My first post here so I hope it’s not too far out of turn. I have been researching MHP strategy for lack of a better term and I have come across 3 primary operational methods and am wondering which is best (if any?) in your opinion.
- Rent the pads and don’t have any POH’s (Pad Rent Only)
- Rent the pads and convert some or all of the park into Lease/Purchases POH’s (Pad Rent, Monthly Lease until Purchase)
- Rent the pads and fill with POH’s (Pad Rent and POH Rent)
I know that these can a bit subjective and also can be mixed and matched as needed. I guess where I am getting a bit off in my thinking is the value of the park is different in each scenario or is it?
If I’m making 10K per month pad only but if filled with POH’s maybe it brings in 30K per month. That’s quite a bit of difference. So how do you balance that out when looking at a park to purchase or putting together your Pro Forma so you an set your targets and track progress?
I know you add headache and expense with POH’s and to some extent with Lease to Own but I’m really only looking at the overall cost/value aspect and how that differs or is the same for each strategy type.
I have been wondering the same thing for a while now. I have heard time and time again that lot rent is the way to go, but I have yet to see a quantitative analysis of the overall cost and time benefits when there are tenant-owned homes vs park-owned homes.
To my understanding:
- When the park owns the home, the owner is required to make repairs and maintain the home to habitable standards. When the tenant owns the home, the tenant is responsible for maintenance (aka no toilets for owner to repair). However, several park owners I have spoken with prefer to own the homes since they take little/no time for maintenance and they can still charge home rent.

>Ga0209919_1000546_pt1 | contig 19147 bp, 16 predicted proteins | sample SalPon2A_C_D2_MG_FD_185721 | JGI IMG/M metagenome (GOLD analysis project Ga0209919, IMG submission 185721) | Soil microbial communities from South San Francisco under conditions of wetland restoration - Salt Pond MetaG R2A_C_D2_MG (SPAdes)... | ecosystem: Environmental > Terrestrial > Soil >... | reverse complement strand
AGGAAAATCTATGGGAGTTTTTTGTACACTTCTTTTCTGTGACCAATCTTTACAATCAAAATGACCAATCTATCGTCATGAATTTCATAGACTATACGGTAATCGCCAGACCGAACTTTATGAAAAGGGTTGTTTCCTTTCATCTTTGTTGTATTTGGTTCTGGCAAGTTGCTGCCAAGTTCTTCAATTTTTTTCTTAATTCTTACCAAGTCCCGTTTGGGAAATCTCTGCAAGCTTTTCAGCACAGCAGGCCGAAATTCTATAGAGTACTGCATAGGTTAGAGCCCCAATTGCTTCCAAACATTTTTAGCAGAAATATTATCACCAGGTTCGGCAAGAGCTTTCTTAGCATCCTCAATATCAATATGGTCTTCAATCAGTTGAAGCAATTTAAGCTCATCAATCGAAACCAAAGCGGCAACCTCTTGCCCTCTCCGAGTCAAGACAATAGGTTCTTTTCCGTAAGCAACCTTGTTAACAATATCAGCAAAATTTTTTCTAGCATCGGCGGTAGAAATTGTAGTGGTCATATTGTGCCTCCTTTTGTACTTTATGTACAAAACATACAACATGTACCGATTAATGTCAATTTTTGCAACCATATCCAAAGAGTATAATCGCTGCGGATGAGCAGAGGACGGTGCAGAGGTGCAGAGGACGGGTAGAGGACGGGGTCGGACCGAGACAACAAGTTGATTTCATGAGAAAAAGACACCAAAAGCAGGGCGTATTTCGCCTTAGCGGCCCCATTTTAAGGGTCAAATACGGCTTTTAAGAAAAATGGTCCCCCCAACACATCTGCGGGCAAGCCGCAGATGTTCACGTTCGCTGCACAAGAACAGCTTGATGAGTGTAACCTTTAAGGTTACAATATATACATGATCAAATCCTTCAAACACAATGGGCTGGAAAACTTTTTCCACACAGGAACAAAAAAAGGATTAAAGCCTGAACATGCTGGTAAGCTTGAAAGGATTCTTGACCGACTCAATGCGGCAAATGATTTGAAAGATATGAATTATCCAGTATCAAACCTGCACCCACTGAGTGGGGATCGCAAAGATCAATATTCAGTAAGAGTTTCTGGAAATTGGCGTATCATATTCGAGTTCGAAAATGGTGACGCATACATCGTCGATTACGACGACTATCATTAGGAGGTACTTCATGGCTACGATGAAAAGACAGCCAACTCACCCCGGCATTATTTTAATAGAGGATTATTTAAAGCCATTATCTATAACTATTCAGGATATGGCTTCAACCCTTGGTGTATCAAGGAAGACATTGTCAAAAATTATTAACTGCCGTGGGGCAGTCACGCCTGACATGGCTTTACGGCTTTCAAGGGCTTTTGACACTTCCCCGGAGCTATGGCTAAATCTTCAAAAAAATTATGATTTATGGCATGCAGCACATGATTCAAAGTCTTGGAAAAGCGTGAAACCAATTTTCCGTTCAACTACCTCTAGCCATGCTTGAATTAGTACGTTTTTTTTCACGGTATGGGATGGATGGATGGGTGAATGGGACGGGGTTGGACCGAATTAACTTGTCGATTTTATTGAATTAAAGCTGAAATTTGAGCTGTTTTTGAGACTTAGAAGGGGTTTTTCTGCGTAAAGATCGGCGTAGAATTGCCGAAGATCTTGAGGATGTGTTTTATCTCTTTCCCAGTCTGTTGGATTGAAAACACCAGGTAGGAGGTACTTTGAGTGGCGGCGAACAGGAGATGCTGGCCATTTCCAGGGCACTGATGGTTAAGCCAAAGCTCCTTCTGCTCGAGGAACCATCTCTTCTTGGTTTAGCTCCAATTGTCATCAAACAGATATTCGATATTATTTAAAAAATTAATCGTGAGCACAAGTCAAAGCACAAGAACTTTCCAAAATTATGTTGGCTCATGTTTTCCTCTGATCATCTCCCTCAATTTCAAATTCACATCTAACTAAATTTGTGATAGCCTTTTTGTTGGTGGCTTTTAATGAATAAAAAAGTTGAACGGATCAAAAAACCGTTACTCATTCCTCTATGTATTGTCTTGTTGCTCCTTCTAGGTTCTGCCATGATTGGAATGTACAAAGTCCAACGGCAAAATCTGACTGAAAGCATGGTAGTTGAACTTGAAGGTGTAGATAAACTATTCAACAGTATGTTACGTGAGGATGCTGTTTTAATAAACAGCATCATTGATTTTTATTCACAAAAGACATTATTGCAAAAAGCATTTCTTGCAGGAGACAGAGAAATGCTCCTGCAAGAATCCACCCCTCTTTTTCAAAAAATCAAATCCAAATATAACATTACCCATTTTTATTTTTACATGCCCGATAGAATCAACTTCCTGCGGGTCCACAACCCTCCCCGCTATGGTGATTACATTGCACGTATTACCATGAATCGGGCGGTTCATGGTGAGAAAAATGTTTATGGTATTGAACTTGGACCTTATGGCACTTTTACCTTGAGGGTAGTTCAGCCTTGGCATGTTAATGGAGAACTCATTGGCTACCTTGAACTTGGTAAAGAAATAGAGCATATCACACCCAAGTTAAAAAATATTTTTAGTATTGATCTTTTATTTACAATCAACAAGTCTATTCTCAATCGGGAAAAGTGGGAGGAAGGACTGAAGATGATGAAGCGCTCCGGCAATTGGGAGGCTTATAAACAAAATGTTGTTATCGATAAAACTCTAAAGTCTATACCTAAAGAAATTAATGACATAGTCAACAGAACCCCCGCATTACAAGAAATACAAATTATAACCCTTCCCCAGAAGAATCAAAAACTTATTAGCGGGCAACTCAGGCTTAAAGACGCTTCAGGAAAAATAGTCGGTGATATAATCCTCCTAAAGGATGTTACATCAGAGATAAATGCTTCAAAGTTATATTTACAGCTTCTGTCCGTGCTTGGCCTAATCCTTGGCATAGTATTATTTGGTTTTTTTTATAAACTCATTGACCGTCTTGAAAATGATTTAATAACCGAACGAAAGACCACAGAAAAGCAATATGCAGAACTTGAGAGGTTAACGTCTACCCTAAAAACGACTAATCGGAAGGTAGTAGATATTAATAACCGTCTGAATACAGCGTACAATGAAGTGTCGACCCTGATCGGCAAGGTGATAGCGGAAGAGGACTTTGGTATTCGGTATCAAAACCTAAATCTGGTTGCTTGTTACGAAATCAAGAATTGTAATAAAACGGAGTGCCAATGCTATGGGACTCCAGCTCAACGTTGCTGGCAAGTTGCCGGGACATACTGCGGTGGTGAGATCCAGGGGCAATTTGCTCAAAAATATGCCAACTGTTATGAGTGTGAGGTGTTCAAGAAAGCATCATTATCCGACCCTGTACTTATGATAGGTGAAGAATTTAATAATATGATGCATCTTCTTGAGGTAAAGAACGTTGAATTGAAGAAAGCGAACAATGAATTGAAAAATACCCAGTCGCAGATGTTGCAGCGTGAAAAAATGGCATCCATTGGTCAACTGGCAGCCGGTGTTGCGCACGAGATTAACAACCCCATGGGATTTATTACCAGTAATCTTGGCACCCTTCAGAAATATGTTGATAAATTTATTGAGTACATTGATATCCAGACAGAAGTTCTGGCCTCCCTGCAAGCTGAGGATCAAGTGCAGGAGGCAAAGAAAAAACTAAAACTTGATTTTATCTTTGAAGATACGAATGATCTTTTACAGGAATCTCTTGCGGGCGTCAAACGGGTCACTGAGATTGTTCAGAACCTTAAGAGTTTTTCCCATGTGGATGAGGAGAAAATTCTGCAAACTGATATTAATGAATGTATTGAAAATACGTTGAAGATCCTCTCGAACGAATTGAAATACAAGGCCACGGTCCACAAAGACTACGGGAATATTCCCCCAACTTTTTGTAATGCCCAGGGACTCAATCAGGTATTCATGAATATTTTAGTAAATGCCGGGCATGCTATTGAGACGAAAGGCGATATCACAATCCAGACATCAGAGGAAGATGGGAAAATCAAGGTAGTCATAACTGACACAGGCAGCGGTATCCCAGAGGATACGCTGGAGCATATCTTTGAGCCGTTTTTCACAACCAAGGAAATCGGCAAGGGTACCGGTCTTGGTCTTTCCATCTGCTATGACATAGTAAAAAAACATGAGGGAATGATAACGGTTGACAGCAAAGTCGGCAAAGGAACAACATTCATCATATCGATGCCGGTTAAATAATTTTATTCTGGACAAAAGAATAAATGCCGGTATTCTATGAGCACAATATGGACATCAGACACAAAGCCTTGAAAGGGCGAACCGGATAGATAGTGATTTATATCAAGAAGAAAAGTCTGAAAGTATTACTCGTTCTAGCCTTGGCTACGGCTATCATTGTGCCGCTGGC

- There is little to no money to be made selling the homes compared to how much you can get in lot rent. When you factor in the cost of rehab and finding a new tenant, plus evictions if necessary, you often lose money on park-owned homes. The flip side argument is that tenants have more homeowner’s pride if they own the homes instead of rent.
- If all of the homes are tenant-owned, the MHP owner to my understanding would only pay real property taxes and get great depreciation for the capital infrastructure. MHs get personal property tax, and lenders are less likely to finance if there are a bunch of POHs.
I think there might also be an economy of scale argument. POHs may make more sense with a small park of 5-10 units vs. a larger park of 100-200 units. If they were on lot rent, they’d take around the same time and effort to manage.
I really depends on what you want. If you want the most money possible than POHs are the way to go, however, they come at a cost. Home upkeep is significant. It requires you to hire staff to maintain the homes.
To be as brief as possible, personally, I have tried to keep my POHs to a minimum. I would rather take more of a set it and forget it approach. MHPs are an amazing source of income with zero POHs. Why complicate matters?
If you are interested in the POH approach, you should really think about buying an apartment complex somewhere. You may find a better financial deal.
I hope this helps!